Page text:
Wednesday, July 30, 2014

Retro Review: The Lion in Winter (1968)

                        The 'Winter' Brings In Such A Roaring Cold, But In A Great Way
          I feel that it is a relief that when looking for material to adapt and put to film, we have stage plays to look into. Plenty of those have such juicy characters for the actors to sink their claws into and even touch on human themes. But The Lion In Winter has quite the juicy roles that really allow the actors playing them to "roar".
           The Lion In Winter follows the story of King Henry II (Peter O'Toole) and his struggle to find an heir to his throne. He then seeks the help of his wife, Eleanor of Aquitaine (Katharine Hepburn), who he regularly has imprisoned. Between their three sons: Richard the Lionheart (Anthony Hopkins), John (Nigel Terry), and Geoffrey (John Castle), Eleanor wants Richard but Henry wants John. The rest of the film involves a battle of wits and scheming in order to claim the throne and around Christmastime.

          First off, the acting is top-notch. I'll start off by discussing Katharine Hepburn. Pardon my french, but Holy Fuck, did she kill it! She is cunning and manipulative yet self-loathing and vulnerable. The way Hepburn channels her character's neuroticism is through the clinching of her teeth and sleazy smile and she absolutely more than deserved her Best Actress Oscar. One of the best performances I've ever seen in my entire life! Her co-star Peter O'Toole is equally as phenomenal. O'Toole brilliantly plays the character of King Henry II who is very tough and calculating yet still falls weak at the knees to those around him. I also loved how the brothers in their special trio each had their own distinct personality: Richard is the lion-hearted one, hence his nickname. John is the rather meek brother and Geoffrey is essentially the "brains" of the bunch. As the films progresses, the audience is able to decide who they want to succeed their father's throne. This is very much an actor's movie as all the actors bring in their A-game in this and not just the two leads.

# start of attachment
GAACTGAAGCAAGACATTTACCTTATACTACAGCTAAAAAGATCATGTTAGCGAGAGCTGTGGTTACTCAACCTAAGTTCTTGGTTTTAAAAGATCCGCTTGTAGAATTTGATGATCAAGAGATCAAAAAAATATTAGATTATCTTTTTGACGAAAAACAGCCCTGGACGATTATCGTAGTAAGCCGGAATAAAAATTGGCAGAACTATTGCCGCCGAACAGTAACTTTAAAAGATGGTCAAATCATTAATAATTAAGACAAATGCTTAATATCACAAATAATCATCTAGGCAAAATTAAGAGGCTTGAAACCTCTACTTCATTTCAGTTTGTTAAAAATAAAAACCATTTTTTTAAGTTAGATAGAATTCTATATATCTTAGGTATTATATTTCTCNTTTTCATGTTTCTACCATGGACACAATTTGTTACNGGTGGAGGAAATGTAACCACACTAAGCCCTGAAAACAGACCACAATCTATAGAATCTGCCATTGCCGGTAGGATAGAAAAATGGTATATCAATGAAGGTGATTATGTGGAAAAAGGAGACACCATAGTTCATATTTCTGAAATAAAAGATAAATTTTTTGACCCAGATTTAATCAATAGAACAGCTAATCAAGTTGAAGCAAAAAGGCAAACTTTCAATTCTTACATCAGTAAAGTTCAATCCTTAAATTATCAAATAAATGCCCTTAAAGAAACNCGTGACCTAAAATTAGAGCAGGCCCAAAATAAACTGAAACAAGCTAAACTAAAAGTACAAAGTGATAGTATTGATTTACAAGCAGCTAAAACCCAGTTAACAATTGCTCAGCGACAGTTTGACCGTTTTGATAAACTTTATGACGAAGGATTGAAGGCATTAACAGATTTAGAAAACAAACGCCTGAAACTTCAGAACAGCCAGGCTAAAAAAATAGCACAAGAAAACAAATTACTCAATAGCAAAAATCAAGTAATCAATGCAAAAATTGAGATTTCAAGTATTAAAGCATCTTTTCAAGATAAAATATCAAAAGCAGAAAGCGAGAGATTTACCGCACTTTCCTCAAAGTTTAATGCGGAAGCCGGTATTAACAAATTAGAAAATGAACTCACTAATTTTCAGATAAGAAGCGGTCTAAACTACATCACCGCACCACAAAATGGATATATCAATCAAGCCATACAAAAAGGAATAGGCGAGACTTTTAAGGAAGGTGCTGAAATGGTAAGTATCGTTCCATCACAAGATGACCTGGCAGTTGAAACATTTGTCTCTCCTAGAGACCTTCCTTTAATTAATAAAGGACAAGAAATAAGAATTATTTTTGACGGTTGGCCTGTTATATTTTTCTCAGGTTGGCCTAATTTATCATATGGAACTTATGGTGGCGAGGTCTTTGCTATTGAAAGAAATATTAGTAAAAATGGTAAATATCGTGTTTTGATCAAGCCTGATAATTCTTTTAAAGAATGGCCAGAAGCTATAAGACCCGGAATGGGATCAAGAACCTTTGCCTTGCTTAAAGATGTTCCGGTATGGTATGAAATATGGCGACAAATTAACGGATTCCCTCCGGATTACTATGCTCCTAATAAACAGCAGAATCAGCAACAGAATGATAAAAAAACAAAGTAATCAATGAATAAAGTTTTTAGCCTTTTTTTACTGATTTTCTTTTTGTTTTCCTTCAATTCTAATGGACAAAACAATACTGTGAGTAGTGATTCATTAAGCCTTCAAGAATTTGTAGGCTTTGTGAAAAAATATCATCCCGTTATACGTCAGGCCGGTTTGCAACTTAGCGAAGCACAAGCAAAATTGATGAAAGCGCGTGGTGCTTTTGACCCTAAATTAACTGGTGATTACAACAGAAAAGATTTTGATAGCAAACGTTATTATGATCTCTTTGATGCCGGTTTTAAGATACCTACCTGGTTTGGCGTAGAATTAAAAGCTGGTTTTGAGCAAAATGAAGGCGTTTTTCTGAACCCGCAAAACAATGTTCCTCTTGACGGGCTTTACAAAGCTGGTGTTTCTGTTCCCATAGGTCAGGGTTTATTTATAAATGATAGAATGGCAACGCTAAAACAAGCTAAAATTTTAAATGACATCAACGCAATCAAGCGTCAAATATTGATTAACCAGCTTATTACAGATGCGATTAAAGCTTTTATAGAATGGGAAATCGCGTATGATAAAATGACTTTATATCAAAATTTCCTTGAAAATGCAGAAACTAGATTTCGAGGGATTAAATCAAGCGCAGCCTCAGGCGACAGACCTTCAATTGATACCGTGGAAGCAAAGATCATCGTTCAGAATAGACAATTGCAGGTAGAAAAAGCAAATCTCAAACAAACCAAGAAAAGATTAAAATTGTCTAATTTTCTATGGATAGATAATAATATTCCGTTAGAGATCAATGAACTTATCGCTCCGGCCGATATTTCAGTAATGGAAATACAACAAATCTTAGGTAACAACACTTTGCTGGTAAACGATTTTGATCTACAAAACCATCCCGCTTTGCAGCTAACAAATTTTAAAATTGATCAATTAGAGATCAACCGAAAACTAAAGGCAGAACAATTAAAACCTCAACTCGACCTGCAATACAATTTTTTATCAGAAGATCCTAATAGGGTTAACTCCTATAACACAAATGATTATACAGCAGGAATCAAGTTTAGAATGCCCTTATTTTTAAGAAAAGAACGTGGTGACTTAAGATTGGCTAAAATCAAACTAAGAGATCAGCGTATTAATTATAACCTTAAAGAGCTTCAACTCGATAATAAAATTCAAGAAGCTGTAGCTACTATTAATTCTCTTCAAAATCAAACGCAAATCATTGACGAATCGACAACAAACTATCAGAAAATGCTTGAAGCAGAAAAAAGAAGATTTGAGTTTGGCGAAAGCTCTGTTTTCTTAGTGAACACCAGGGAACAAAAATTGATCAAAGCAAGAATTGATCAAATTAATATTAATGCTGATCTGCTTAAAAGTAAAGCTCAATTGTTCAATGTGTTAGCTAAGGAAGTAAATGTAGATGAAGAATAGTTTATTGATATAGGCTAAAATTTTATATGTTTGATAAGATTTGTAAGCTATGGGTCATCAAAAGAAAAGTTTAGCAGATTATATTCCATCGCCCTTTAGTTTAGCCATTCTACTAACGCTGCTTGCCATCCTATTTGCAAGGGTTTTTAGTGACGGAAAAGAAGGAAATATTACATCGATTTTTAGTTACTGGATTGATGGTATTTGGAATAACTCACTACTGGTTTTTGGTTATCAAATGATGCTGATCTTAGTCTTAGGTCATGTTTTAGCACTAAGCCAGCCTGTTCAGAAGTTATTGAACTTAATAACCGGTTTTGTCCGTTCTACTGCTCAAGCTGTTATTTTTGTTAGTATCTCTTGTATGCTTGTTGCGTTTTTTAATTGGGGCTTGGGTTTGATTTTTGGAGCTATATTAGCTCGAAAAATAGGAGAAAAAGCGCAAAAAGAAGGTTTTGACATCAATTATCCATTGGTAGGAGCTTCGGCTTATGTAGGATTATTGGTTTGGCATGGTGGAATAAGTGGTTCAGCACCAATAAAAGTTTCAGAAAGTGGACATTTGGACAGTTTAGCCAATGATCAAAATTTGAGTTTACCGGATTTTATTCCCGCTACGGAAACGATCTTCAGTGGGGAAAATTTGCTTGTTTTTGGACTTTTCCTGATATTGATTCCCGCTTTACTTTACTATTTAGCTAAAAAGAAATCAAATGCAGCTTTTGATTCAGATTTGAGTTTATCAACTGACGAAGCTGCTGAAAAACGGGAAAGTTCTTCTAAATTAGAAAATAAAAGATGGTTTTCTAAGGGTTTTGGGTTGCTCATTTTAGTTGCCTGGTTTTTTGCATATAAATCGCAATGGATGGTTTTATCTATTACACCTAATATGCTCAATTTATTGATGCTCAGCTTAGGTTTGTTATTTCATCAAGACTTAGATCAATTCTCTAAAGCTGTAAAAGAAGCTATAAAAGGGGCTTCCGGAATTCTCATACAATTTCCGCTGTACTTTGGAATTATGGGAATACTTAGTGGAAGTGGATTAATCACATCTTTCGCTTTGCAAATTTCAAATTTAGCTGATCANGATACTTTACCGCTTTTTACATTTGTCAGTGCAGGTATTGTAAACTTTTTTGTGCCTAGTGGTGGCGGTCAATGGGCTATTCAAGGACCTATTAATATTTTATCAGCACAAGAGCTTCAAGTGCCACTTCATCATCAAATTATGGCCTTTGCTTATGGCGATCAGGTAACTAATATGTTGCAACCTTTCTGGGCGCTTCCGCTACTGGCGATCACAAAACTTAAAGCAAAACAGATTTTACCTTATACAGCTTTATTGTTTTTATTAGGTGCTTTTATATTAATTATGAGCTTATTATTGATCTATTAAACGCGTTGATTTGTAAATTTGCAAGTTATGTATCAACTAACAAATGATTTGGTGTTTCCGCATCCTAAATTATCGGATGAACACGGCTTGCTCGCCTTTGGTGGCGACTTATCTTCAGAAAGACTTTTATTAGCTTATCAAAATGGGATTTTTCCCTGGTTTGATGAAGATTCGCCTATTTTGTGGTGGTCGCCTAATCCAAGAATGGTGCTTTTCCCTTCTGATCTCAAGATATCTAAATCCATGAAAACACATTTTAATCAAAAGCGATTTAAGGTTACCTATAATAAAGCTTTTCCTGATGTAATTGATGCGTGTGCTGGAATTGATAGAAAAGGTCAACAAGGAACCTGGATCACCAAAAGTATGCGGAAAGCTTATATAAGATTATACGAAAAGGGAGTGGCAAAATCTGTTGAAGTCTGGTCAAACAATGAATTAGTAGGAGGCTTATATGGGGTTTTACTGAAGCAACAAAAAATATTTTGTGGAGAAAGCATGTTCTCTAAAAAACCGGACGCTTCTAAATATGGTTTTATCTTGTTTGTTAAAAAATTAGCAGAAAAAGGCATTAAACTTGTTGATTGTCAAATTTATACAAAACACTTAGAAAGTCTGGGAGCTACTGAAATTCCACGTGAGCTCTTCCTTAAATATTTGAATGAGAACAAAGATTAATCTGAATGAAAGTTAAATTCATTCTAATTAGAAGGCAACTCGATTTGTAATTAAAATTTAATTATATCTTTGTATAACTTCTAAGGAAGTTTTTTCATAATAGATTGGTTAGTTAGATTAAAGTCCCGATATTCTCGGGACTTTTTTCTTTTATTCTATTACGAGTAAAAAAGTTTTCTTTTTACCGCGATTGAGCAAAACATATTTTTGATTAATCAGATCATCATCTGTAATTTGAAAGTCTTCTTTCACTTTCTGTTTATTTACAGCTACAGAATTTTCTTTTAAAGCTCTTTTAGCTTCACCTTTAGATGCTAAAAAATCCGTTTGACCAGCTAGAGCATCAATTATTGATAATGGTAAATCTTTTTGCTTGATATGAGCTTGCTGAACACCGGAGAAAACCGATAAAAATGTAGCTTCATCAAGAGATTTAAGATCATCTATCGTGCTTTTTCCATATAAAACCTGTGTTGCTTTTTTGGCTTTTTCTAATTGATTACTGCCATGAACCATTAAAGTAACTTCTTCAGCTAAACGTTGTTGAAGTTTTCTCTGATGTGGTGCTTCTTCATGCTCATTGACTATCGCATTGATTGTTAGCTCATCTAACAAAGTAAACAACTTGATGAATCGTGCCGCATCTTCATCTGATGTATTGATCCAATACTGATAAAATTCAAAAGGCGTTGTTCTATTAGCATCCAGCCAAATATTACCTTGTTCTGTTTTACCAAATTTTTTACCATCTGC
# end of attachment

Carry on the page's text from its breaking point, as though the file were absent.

I even liked the way Anthony Harvey, the director, structured the film. The film is based off an old Broadway play and the film itself has a stage feel, yet I loved that since the stagey feel allows two different art forms fused together. I also loved how despite its nearly 2 and a half hour running time, I was not bored at all throughout the whole thing. The film is mostly based on dialogue and the way the characters interacted with each other yet I was engaged the entire film. I feel it is in large part due to how the actors play their parts and play off of one another. Not only that, but how it really focuses on its themes of manipulation and dominance. As I have said, the film follows the characters scheming one another and involves seizing power over the king's throne.


       Overall, The Lion In Winter is a top-notch master class in acting as it keeps you engaged until the end. However, I feel that because it is very dialogue-based, it won't be for those that love to see action throughout. But if you want to watch a film for brilliant acting and don't mind films that are dialogue heavy, give this one a watch.